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Smart Meter Safety

Smart meters have been in use in the United States since 2006, and today over 98 million are installed and active across the U.S. They're a critical part of developing a "smart grid" for America: one that is stronger and more reliable, while increasing consumer control over energy usage. However, some customers still have concerns or questions about smart meters. So we've created this resource to answer some frequently asked questions.

Frequently Asked Questions

Yes. As mentioned above, they've been in U.S. households for nearly 20 years. In fact, according to the US Energy Information Administration, nearly half of all American homes have a smart meter. More than half of all Canadian utility customers (6.2 million households) also have smart meter technology.

Overseas, there are more than 32.4 million smart meters operating in Great Britain in homes and small businesses. 27 EU countries including Sweden, Denmark, Finland, Estonia, Spain, Norway, Luxembourg, Latvia, Italy, France, Malta, Slovenia and the Netherlands have reached 80% deployment of smart meters.


Radio frequencies include the signals used in FM radio, TV signals, cell phones, and other wireless devices. Smart meters use radio frequency technology, as do many household electronics and appliances. However, a smart meter produces significantly lower radio frequency levels than everyday items like cell phones, Wifi routers, laptop computers, or even a TV remote.  Visit for more information about FCC guidelines regarding radio frequencies.


The RF emitted by smart meters is well below the limits set by Federal Communications Commission, and is only a fraction of the levels produced by other everyday devices like cell phones, baby monitors, and microwave ovens. In fact, to get a dose equivalent to, you would need to be exposed to the RF from a smart meter for 375 years.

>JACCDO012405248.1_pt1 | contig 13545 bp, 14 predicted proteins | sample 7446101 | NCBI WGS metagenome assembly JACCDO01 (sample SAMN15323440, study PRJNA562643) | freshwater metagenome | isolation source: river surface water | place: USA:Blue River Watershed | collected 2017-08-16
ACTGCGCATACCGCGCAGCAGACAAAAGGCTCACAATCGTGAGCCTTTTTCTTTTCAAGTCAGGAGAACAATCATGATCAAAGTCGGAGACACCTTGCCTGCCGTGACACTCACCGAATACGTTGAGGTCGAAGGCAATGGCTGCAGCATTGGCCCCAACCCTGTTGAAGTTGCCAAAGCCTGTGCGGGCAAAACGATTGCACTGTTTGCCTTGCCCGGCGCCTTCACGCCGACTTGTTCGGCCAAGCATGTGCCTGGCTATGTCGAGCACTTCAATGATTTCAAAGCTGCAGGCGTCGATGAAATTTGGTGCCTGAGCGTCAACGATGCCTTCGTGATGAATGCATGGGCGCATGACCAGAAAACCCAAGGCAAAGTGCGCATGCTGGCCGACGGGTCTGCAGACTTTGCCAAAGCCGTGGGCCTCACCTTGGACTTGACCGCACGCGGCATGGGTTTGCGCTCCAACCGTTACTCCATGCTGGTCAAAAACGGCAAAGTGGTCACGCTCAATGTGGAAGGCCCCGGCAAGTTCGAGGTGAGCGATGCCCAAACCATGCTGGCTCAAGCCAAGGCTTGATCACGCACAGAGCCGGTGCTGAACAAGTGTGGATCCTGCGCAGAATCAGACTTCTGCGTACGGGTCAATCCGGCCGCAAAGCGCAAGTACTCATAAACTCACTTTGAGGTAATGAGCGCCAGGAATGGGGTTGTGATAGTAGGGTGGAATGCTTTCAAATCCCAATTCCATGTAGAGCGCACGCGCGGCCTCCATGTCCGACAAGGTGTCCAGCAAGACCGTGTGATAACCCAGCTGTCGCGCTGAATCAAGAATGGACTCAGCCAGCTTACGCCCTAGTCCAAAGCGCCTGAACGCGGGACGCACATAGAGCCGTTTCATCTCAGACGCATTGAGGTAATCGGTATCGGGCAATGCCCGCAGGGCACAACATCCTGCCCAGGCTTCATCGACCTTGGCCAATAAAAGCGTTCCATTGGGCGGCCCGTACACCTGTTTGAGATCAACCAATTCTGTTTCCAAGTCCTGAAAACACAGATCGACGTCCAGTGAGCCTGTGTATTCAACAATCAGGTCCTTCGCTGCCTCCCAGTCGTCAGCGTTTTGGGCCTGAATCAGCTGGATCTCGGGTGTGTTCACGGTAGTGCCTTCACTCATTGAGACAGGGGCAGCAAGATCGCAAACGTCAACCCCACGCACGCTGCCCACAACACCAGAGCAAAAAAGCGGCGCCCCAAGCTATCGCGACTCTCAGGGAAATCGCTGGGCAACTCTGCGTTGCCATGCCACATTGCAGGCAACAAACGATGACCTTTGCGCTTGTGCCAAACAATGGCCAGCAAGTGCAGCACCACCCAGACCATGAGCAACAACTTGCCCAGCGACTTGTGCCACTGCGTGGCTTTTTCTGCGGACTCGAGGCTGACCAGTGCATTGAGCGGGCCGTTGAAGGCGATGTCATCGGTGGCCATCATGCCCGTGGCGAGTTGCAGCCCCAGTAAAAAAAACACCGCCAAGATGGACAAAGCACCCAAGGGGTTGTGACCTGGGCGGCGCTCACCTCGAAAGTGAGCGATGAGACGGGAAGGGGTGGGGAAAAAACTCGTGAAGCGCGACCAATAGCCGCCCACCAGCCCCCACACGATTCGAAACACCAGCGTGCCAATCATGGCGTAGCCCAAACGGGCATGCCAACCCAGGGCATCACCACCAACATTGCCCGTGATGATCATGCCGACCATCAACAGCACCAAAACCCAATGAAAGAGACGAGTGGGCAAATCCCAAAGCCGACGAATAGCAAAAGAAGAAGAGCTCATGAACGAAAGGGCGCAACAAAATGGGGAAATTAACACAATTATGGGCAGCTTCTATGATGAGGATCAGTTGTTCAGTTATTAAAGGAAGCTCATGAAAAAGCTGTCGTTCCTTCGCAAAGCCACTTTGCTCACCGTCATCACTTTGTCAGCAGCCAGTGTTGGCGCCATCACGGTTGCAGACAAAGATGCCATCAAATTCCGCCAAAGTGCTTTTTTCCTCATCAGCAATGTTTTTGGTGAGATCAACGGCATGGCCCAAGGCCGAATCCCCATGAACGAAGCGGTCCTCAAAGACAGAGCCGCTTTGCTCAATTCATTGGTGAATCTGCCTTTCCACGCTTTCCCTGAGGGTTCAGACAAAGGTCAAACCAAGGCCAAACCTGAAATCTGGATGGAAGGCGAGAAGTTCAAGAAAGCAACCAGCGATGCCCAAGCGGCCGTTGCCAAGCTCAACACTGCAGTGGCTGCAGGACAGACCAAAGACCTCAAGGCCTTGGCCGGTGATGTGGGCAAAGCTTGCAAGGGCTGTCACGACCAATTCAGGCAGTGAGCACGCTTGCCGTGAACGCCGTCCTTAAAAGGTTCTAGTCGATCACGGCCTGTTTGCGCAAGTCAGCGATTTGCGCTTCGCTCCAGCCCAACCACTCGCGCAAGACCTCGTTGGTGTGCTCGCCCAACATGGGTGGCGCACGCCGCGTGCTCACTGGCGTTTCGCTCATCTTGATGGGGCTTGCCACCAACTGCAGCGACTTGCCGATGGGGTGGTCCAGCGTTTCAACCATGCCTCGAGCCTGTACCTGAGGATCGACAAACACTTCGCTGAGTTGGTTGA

With over 25,000 articles published on the topic over the last 30 years, scientific knowledge about the effects of RF is now more extensive than for most chemicals. No credible evidence shows any threat to human health from RF emissions at or below RF exposure limits developed by the FCC.


Yes. While a smart meter will let you monitor your own energy consumption in near real-time, it will not (and cannot) control your appliances or other items in the home.

Always. Your smart meter will securely connect to an encrypted network. No personal data is ever collected or transmitted, and all customer privacy is preserved. Visit our Privacy Policy to learn more about how we handle all data.

RF exposure from a smart meter is far less and more infrequent than other common household devices (see chart below). Plus, a smart meter usually broadcasts its signal for less than 60 seconds and typically less than a total of 15 minutes per day.

RF Graphic Comparison

Radio Frequency Levels in Your Home

house layout

Cell Phone
Emits 12,667x greater than a smart meter

Microwave oven
Emits 313X greater than a smart meter

WiFi router
Emits 67x greater than a smart meter

Video game remote
Emits 30x greater than a smart meter

Baby Monitor
Emits 7x greater RFs than a smart meter

Smart Meter
Transmits low-level RFs, even lower than many other products most people use every day

Disclaimer:  Typical values based on FCC 47CFR1.1310, which averages exposure over 30 minutes of usage.